It really is terribly, terribly easy to tick off animals in Vumbura. My first sighting? A herd of sable (hippotragus niger, according to my little book), after which I was noting down antelopes by the truckload: blue wildebeest, red lechwe, greater kudu. And birds? Don’t even get me started. Oxpeckers, starlings, a pearl-spotted owlet, the grey go-away bird, a lappet-faced vulture or two. And, yes, on that first day I managed to note down sightings of four of the Big Five: elephant (hard to miss), Cape buffalo, a leopard playing with two cubs, and three lion pursuing a herd of wildebeest. 
Amid all this bounty, Emang was quick to manage my expectations regarding number five: there are no rhino in this part of the Delta (although for a guaranteed sighting, visit Wilderness Safaris’ recently refurbished Mombo camp on Chief’s Island, home to black and white rhino that have been relocated from South Africa). 
I told myself I didn’t mind, and my list certainly lengthened: more birds, more antelope, a pair of honey badgers, plenty of mongoose. I probably managed about 70 ticks in all, and was secretly quite proud, despite only scratching the surface of the menagerie I could potentially have observed. But I can’t lie, the absent rhino nagged a little.

Two days at Wilderness Safaris’ Toka Leya lodge on the Zambian side of the Zambezi followed my stint in Botswana. I was there to ogle at Victoria Falls rather than look for animals, but I seized the moment to take an evening cruise down the river, spotting elephants while sipping gin. And I carried on quietly with my list: marabou stork, African openbill, the great white pelican. At night the chirp of insects accompanied me as I drifted off to sleep in my luxurious colonial-style tent (more of a cabin, to be honest) and breakfast was taken on the decking of the gracious main camp building, overlooking the river, with hippos offering a groaning soundtrack.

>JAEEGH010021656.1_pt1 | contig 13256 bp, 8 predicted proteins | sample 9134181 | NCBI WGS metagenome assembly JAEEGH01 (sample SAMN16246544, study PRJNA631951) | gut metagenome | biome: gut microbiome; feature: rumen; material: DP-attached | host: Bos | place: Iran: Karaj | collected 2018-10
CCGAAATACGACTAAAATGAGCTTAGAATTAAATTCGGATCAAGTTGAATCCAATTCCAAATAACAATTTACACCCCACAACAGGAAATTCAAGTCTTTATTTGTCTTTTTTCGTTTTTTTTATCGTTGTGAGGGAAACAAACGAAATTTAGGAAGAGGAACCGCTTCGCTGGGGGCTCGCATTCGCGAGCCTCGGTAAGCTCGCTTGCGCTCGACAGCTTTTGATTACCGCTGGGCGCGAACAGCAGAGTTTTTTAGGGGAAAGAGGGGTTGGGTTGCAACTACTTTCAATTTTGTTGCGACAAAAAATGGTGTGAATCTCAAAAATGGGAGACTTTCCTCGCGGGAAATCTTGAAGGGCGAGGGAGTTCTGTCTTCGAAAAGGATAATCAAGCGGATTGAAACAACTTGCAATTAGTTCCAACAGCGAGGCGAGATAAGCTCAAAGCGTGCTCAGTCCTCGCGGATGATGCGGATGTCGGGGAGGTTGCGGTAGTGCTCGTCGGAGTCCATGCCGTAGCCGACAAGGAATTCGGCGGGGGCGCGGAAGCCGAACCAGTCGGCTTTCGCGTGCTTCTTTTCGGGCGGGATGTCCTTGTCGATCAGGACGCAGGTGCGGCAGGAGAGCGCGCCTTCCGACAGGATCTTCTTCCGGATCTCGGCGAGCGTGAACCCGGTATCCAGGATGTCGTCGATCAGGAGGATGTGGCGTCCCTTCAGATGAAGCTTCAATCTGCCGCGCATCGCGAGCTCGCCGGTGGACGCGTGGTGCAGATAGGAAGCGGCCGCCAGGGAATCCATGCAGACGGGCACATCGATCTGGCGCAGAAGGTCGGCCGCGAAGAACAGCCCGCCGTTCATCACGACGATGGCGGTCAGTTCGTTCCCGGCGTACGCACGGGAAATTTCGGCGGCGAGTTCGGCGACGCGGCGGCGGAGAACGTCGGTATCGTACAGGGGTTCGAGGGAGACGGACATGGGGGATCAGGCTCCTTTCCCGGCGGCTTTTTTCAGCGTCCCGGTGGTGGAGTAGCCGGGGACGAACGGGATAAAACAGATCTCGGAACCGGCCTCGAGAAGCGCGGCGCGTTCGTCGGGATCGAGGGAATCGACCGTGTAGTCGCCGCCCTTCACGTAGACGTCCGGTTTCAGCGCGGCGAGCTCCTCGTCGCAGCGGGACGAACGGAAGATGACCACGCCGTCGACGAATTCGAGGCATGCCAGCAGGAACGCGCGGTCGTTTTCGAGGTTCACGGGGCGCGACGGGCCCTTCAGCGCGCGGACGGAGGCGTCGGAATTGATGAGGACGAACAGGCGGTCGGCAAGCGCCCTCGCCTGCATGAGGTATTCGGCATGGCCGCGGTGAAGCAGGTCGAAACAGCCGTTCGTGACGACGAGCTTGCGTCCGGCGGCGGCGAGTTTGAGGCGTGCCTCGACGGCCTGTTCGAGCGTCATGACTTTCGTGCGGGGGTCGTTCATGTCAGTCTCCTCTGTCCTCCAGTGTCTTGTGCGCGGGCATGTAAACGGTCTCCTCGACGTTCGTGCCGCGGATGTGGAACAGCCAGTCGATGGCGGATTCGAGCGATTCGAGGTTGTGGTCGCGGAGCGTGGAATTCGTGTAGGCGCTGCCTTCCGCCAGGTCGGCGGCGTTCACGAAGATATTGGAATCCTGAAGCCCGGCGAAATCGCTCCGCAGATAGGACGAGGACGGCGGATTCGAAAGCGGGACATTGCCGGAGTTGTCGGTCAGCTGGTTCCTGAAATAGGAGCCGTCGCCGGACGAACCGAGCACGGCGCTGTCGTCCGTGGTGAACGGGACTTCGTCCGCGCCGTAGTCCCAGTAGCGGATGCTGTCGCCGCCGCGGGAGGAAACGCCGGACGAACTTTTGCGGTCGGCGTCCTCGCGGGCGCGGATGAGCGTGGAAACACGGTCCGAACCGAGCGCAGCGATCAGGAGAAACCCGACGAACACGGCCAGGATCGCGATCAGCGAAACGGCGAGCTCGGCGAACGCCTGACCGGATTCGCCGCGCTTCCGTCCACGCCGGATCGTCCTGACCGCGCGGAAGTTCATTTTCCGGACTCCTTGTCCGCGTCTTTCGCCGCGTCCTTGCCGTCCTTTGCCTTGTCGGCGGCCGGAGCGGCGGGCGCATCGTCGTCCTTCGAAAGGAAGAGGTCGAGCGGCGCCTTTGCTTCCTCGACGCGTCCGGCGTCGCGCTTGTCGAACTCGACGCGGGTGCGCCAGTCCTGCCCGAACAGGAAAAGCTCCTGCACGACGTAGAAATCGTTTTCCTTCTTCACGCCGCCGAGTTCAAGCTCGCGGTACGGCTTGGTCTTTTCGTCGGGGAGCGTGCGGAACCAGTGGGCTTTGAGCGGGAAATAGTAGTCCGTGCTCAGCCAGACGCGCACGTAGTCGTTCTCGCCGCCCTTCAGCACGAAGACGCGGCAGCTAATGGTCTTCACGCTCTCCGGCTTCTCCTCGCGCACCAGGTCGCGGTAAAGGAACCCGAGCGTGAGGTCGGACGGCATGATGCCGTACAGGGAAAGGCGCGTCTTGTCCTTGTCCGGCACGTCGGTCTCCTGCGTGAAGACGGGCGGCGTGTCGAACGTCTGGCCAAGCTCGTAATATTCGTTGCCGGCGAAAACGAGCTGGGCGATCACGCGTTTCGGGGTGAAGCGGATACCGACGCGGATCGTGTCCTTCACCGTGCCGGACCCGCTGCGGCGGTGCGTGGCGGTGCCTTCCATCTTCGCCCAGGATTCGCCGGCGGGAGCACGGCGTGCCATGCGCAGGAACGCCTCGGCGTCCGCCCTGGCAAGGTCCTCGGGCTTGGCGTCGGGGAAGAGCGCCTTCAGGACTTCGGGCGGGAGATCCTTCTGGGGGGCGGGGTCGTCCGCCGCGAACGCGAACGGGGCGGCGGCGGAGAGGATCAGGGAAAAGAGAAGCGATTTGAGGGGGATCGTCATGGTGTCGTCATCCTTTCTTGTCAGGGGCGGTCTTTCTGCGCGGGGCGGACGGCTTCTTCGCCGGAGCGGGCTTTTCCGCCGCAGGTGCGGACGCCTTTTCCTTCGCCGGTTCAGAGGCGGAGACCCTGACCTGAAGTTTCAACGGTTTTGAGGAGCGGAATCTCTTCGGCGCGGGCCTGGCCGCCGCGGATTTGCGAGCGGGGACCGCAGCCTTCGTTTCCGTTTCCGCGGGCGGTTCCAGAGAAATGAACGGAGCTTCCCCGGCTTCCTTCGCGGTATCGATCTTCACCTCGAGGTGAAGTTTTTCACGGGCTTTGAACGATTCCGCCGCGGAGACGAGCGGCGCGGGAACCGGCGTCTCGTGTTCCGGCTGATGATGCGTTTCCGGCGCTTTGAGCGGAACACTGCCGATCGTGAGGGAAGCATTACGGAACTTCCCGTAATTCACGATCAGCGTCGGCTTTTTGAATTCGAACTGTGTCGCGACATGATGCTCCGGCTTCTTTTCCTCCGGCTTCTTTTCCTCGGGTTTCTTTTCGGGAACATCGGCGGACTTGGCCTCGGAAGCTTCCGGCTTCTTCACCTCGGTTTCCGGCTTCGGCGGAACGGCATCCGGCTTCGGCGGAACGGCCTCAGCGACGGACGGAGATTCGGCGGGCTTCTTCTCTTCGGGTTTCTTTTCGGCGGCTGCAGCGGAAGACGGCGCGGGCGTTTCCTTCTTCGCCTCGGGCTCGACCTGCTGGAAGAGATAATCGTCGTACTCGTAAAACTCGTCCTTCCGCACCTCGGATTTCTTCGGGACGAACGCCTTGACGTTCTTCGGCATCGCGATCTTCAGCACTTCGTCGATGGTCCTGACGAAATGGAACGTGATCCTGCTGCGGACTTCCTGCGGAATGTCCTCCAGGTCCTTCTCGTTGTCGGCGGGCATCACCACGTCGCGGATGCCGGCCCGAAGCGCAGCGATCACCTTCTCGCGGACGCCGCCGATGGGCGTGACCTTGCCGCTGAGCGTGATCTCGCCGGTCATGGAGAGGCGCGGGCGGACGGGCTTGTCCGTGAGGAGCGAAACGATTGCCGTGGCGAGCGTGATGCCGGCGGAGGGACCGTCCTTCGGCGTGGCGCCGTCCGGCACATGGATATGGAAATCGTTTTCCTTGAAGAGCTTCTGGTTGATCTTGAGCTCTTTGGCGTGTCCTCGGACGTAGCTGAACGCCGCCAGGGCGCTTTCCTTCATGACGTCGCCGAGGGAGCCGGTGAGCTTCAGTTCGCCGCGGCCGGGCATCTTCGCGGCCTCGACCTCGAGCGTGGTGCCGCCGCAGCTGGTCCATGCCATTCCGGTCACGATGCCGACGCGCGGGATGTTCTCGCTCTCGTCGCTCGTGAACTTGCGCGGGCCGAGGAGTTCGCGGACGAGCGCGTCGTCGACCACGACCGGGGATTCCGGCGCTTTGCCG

Perhaps my guide, Godfrey, sensed some disquiet. “There are rhino here, you know,” he said. “I’ll arrange with the national park scouts to see if we can track them.” 
Really? I perked up, sharpening my pencil. And that afternoon, we drove into nearby Mosi-oa-Tunya National Park, where 10 white rhino are guarded 24 hours a day by rangers with rifles. The “tracking” took all of about two minutes, and then, suddenly, I was standing in front of a pair of rhino: brown, hefty, infinitely impressive. 
We watched them for a quarter of an hour as they snuffled through the undergrowth, seemingly oblivious to our presence. It’s a close encounter that will stay with me forever, a “life list” experience for which I’ll always be grateful. Just me, some charismatic megafauna and the people devoted to keeping these astonishing animals alive. Tick.

Ben Ross is Deputy Head of Travel Editorial at Telegraph Media Group. He began travel writing in 2001, becoming Travel Editor of The Independent newspaper in 2007 and Head of Travel for the Independent and Independent on Sunday in 2011. He joined The Telegraph in 2014, and is responsible for content across the Telegraph’s weekend travel sections
This feature is one of the many inspiring travel articles in Other Shores; the ITC Travel Group magazine. Order your free copy today on our brochure request page. 



Find more inspiration on our social media #ResponsibleRainbow

Stay in Touch

Subscribe for our newsletter and to hear about exciting offers and experiences

By clicking ‘accept’, you consent to our use of cookies to improve our website experience. See our privacy policy for full information.